How To Approach Animal Shelters for Successful Cross-Promotions

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Have you been wondering how your business might work together with your local animal shelter?

At ‘cause Digital Marketing, we have over three decades of animal welfare experience and have created successful cross-promotions for both largest and smallest animal welfare groups and businesses. We know you want your business to succeed AND to change the world for the better. We’re here to help you do just that.

As a pet business, partnering with a local animal shelter or rescue for a cross-promotion is a bundle of big wins for you, the shelter, and your customer. But while donation-dependent animal shelters love partnerships, too often what’s proposed by the business can be difficult for a time-strapped animal organization to implement.

So, what gives if you get a reluctant “no” instead of an enthusiastic “YES” (or, worse, no reply at all)? Today I’m going through the top ways you can build a successful cross-promotion with your local animal shelter. I’ll also share some lesser-known reasons shelters may have to turn your offer down.

First, let’s look at the benefits of cross-promotion with animal welfare groups. Why do it in the first place?

  • Your product or service will reach new eyes and new customers
  • The BIG ONE: Because of you, pets find homes or funds are raised to help them
  • Your customers get a real feel-good bonus when they adopt a pet and ALSO get a discount or a valuable sample of your product.
  • Your network gets bigger and stronger. Influential community leaders are often shelter supporters. You can be sure they’ll take note when you promote the shelter, too.
  • Best of all, you’ll feel great when you help homeless animals and your community will see you as a hero for pets.

The sky’s the limit when it comes to brainstorming creative cross-promotions, no matter what type of business you have. What can you come up with?

  • Pet-friendly bars and restaurants? Think Yappy Hour to match animal-loving new customers with shelter pets!
  • Are you a pet photographer? Go for a pet portrait booth at a local pet-friendly festival. Knowing the shelter gets a portion of each quick package is just the nudge pup-parents need to splurge on a session for their canine superstar.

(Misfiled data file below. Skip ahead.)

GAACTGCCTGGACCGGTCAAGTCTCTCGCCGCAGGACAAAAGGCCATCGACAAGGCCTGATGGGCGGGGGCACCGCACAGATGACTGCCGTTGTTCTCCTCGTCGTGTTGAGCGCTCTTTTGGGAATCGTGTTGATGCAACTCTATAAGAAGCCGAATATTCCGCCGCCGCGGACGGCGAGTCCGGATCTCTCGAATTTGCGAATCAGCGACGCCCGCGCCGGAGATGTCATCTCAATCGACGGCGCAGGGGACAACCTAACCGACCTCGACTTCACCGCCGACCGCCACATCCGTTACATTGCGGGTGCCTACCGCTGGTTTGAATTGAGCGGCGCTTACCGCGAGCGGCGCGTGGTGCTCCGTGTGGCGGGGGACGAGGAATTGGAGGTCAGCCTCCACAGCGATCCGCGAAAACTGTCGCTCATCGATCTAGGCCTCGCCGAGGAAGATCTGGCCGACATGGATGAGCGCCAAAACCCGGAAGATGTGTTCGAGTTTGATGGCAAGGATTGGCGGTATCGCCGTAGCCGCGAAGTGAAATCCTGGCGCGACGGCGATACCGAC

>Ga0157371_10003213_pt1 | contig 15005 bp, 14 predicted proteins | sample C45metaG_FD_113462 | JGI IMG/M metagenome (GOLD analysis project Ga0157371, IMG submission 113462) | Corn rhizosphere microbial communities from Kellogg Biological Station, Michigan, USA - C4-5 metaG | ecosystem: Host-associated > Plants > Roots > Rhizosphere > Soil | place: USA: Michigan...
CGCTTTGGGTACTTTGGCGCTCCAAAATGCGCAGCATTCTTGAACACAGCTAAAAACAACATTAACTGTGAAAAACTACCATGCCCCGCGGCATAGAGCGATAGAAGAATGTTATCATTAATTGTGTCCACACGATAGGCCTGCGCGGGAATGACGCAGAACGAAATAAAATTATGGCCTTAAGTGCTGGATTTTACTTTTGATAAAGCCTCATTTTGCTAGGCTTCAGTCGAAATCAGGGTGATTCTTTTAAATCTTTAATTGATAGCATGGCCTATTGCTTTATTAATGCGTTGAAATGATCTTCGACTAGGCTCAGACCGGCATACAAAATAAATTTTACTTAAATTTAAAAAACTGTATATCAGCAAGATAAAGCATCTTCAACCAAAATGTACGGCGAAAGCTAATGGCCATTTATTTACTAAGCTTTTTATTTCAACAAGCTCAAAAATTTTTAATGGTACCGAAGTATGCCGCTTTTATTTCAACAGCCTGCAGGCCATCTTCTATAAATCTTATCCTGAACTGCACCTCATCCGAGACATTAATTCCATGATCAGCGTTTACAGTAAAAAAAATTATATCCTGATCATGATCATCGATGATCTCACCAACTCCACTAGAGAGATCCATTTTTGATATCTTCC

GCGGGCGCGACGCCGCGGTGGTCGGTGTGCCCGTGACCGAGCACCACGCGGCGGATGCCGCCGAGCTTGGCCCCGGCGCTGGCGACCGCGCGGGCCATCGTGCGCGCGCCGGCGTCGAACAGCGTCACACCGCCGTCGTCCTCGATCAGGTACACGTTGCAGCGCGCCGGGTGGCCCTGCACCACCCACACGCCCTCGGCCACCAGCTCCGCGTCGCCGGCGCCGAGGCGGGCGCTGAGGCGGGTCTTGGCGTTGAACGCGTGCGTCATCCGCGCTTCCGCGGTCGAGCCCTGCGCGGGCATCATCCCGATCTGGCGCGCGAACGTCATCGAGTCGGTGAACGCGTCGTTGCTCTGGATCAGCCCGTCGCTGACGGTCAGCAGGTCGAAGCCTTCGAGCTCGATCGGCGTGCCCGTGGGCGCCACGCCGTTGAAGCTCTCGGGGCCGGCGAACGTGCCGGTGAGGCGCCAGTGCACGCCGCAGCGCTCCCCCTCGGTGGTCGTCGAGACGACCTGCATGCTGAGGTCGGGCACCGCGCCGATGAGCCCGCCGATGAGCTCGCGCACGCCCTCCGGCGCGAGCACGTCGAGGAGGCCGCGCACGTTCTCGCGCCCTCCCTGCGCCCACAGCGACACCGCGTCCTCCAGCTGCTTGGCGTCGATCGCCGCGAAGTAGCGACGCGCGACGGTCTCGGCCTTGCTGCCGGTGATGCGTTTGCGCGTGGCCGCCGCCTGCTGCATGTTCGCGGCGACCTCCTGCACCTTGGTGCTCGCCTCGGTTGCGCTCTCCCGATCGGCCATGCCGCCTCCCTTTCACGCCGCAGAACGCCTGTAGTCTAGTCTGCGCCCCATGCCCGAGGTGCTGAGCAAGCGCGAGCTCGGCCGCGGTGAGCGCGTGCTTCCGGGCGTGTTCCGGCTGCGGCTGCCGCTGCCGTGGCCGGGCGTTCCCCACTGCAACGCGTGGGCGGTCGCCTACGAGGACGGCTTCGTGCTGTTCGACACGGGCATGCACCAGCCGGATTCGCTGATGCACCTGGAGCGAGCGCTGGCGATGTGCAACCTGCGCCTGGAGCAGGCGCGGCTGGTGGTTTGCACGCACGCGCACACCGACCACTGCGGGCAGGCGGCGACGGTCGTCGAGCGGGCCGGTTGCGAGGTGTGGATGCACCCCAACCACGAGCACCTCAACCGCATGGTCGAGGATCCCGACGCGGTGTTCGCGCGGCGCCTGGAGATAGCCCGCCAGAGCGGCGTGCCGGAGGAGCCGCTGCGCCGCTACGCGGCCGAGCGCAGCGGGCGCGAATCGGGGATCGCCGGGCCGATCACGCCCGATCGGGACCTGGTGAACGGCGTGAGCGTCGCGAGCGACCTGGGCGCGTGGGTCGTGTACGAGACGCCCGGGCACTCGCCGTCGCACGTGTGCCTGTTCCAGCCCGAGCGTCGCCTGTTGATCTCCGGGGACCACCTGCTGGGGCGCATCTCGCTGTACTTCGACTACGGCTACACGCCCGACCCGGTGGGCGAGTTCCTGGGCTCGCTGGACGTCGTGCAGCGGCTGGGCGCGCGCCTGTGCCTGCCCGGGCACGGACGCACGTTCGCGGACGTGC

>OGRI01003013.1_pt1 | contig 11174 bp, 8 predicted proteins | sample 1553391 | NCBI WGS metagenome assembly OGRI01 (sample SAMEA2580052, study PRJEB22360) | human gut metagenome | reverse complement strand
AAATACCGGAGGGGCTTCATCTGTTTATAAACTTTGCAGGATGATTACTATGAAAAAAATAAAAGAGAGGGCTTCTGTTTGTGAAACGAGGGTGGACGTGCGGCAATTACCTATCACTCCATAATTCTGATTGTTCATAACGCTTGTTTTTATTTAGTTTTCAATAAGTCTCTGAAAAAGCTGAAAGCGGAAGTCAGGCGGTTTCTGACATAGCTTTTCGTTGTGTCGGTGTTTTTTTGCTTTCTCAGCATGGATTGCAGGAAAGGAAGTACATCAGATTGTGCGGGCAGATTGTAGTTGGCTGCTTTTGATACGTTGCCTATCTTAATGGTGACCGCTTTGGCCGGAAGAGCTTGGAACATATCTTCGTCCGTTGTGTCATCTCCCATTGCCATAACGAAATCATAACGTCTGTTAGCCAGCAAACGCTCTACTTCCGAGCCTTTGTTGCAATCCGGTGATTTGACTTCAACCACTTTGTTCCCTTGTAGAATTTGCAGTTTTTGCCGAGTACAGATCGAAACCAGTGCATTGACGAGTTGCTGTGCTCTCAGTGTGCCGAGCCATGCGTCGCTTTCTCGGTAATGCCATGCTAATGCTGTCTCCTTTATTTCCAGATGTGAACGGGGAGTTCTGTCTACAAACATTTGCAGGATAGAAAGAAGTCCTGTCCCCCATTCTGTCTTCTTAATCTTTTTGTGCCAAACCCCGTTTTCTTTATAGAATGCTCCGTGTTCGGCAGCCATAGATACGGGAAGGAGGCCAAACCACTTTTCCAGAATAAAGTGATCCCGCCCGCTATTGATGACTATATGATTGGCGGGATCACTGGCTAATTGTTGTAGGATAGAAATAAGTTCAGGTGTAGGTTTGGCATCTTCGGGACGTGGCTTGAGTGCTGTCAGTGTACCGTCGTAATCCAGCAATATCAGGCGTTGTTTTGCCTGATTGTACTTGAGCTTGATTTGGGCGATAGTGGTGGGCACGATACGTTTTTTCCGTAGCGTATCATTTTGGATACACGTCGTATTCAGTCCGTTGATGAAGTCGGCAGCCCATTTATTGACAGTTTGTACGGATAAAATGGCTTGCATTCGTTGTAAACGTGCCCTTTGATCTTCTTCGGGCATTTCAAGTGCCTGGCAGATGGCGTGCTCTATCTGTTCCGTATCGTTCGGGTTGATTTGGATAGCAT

• How about bakeries! Give names (Biscuit, Muffin or Chewy!), to some pet-shaped dog or people cookies, and put them up for “adoption” as a shelter fundraiser. Your effort will generate adoption awareness and your creativity and love for animals will intrigue new customers.
  • Veterinarians, how about a microchip clinic? You can generate revenue, introduce your business to new clients, and share the shelter’s mission to get lost pets home. A portion of each chip sale goes to your local shelter!. 
  • Of course, any pet-friendly business can hold a pet adoption event. They generate foot-traffic, sales, social buzz for your business, and you can offer a discount on future purchases with each adoption.
  • How about covering the adoption fee for hard-to-place shelter animals? Share it on social channels and announce it with a sign on the pet’s cage or run door. What kind of pet tugs at your heartstrings—a senior pet or the longest shelter resident? You can be sure it will touch the heart of your customers as well. They’ll remember your business for sure!

While the above sounds like a win-win-win, why might your local shelter take pause? (pun intended)

When it comes to pitching a promotion, keep the big picture of animal welfare in mind. Finding homes for pets isn’t a shelter’s only job. Here are four ways to help your local animal organization give a hearty thumbs-up to your offer of a cross-promotion.

1. Help them keep their mission clear. Shelters are about helping animals, and sometimes that means more than just dogs and cats. Your shelter may or may not be uncomfortable if your product is made of leather or the event also features a chicken barbeque. If you receive an unexpected refusal when you pitch your invite, reply with understanding (and perhaps ask them for an alternate idea) to strengthen your future relationship.

2. Space and time have limits. Shelters LOVE donations to help their pets or to stuff their adoption packs with perks. But they don’t always have the ability to use everything that’s offered to them. Before offering something, find out:

  • Does the shelter or rescue have space to store it until it is given out or used? Would a coupon or certificate be a better option for their adoption swag bag than an actual product? What size would be most eye-catching but also fit their folders or bags?
  • Does it expire?  If the dog treat you’ve offered for adoption-day bags has a short best-used date, or your coupon expires within a month or so, you risk adopters excitedly discovering your promo but then being disappointed when they can’t use it. If you have short-term promos, create a postcard that sends the adopter to your website’s promo page to find a current offer, or that invites them to your retail space to pick up their gift.